Saturday, December 26, 2015

Boxing Day Mysteries

December 26 is Boxing Day. I've put together a list of over 1500 mysteries that take place at Christmas, and I'm sure there are several that continue through Boxing Day, but I've only found a few mysteries that focus or start specifically on Boxing Day

One is Nicholas Blake's Thou Shell of Death (1936). Nicholas Blake is the pseudonym of Cecil Day Lewis, late British poet laureate.

Thou Shell of Death concerns Fergus O'Brien, a WWI flying ace. Fergus receives four letters predicting that he will be murdered on Boxing Day. Despite this, or maybe because of this, he plans a party and invites all the suspects (there are several people who might want to do him in) plus private detective Nigel Strangeways. O'Brien does die, and it's up to Nigel Strangeways with the help of Inspector Blount of Scotland Yard to solve the crime. This is Blount's first appearance in the series. Thou Shell of Death is an oldie but goodie, especially if you like houseparty mysteries.

There are three other novels that focus on Boxing Day. A frozen body is found on Boxing Day in Viveca Sten's In Harm's Way. Another mystery is Gilbert Adair's The Act of Roger Murgatroyd that takes place entirely on Boxing Day. This is part of his series of novels about Evadne Mount, and is clearly a play on Agatha Christie novels. In Death at Sandringham House by C.C. Benison, Her Majesty the Queen, along with her housemaid Jane Bee, investigates a Boxing Day murder.

Boxing Day is the day after Christmas, when "servants and tradesmen traditionally would receive gifts from their superiors." Today it's a national holiday in most of the British Commonwealth and former British colonies. As far as why it's called Boxing Day, there are several different theories:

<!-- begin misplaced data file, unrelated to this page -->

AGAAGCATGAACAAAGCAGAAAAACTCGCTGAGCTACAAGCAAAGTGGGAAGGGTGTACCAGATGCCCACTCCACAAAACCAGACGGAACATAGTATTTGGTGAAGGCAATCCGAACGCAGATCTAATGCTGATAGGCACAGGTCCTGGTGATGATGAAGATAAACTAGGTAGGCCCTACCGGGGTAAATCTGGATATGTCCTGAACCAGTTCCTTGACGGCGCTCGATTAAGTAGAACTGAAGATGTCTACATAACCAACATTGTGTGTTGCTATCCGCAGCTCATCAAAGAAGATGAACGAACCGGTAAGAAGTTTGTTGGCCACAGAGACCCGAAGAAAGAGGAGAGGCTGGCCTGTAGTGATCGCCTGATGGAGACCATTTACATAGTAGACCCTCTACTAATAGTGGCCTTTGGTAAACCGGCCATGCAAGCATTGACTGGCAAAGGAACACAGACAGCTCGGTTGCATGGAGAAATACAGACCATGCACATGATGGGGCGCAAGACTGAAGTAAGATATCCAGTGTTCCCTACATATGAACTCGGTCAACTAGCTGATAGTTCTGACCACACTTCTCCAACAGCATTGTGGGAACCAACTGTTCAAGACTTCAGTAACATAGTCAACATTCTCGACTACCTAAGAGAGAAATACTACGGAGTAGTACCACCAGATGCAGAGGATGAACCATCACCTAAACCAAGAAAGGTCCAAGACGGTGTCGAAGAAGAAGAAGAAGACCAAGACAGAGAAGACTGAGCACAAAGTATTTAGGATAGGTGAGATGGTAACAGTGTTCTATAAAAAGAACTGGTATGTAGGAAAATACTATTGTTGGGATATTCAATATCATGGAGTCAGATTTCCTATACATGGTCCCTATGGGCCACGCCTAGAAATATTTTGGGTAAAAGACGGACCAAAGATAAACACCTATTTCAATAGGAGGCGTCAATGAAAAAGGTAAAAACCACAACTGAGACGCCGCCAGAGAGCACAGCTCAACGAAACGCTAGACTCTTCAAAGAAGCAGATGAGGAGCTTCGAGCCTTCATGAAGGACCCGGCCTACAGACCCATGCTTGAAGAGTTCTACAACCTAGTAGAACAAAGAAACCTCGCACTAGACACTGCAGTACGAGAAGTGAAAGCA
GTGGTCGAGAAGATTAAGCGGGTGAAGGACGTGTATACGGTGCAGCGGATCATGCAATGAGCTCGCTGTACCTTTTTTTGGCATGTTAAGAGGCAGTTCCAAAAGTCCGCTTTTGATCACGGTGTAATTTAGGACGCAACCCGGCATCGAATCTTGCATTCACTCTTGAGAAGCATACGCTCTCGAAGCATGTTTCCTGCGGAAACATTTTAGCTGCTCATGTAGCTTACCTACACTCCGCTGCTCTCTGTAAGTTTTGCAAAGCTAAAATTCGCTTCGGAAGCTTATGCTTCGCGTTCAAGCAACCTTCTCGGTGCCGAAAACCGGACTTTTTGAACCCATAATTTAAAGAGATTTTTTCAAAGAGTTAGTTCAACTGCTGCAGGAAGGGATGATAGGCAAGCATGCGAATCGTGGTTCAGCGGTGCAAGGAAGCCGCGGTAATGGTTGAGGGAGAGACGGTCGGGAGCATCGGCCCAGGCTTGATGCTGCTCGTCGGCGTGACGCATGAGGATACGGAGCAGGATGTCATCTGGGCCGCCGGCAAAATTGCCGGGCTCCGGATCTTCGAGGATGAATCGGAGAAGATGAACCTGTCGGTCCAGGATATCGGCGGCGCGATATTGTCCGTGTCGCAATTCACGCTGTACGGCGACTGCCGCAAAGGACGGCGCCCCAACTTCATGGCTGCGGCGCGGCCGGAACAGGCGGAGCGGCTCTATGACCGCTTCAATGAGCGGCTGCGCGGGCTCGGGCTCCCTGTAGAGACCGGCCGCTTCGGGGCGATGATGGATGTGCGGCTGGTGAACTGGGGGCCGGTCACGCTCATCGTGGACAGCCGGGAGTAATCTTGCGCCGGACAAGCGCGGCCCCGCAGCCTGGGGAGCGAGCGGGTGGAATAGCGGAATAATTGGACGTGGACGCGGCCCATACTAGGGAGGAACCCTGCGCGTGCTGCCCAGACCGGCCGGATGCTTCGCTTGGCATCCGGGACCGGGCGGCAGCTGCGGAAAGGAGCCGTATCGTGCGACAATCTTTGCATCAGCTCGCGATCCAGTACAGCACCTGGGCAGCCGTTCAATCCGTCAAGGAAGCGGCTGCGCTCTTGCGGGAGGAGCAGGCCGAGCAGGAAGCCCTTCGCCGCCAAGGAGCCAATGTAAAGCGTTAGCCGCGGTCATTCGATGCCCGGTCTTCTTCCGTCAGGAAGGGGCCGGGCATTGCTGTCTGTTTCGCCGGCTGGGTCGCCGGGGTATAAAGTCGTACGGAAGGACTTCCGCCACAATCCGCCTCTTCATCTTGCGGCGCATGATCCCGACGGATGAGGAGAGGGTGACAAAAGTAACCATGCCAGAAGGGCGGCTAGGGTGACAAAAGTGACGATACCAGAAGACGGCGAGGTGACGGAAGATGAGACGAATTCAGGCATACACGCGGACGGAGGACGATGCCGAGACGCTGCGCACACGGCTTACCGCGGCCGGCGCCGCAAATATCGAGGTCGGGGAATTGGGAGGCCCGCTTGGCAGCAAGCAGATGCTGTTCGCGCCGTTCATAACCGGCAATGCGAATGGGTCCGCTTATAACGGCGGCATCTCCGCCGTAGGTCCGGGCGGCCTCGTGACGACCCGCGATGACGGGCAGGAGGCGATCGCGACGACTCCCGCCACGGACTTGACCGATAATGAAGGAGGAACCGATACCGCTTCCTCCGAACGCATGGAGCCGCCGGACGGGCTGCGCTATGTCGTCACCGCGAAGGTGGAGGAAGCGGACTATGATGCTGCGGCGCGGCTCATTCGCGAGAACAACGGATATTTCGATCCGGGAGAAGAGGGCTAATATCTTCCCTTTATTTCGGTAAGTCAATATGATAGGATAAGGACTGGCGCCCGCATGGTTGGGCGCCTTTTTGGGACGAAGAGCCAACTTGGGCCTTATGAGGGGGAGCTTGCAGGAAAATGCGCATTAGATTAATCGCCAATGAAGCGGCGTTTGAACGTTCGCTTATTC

A ‘Christmas Box’ in Britain is a name for a Christmas present.

Boxing Day was a day off for servants and when they received a ‘Christmas Box’ from the master. The servants would also go home to give ‘Christmas Boxes’ to their families.

A box to collect money for the poor was placed in Churches on Christmas day then opened the next day.

Great sailing ships when setting sail would have a sealed box containing money on board for good luck. If the voyage were a success the box was given to a priest, opened at Christmas and the contents given to the poor.

Are there any other Boxing Day Mysteries I've forgotten?

And, if you're not tired of cooking and baking, today is also Candy Cane Day. If you have any candy canes lying around, try one of these recipes for Chocolate Candy Cane Truffles, Brownies, Fudge, Bark, and more!


Bernie Sammon said...

Line up for murder (Queue here for murder) by Marion Babson is about the Boxing Day sales in London. Although it starts on Christmas Afternoon, it is about the sales that began on Boxing Day. I have done the line up for these sales and they are an experience I will not be repeating.
Although no murders took place, I was tempted.

Janet Rudolph said...

Thanks, Bernie, and another title to add. Did you see the article about Marian in the Times?

Bernie Sammon said...

Yes I did, it was quite a story and made me dig out her books and have a bit of a re read.
Quite I know reads for this busy time of year.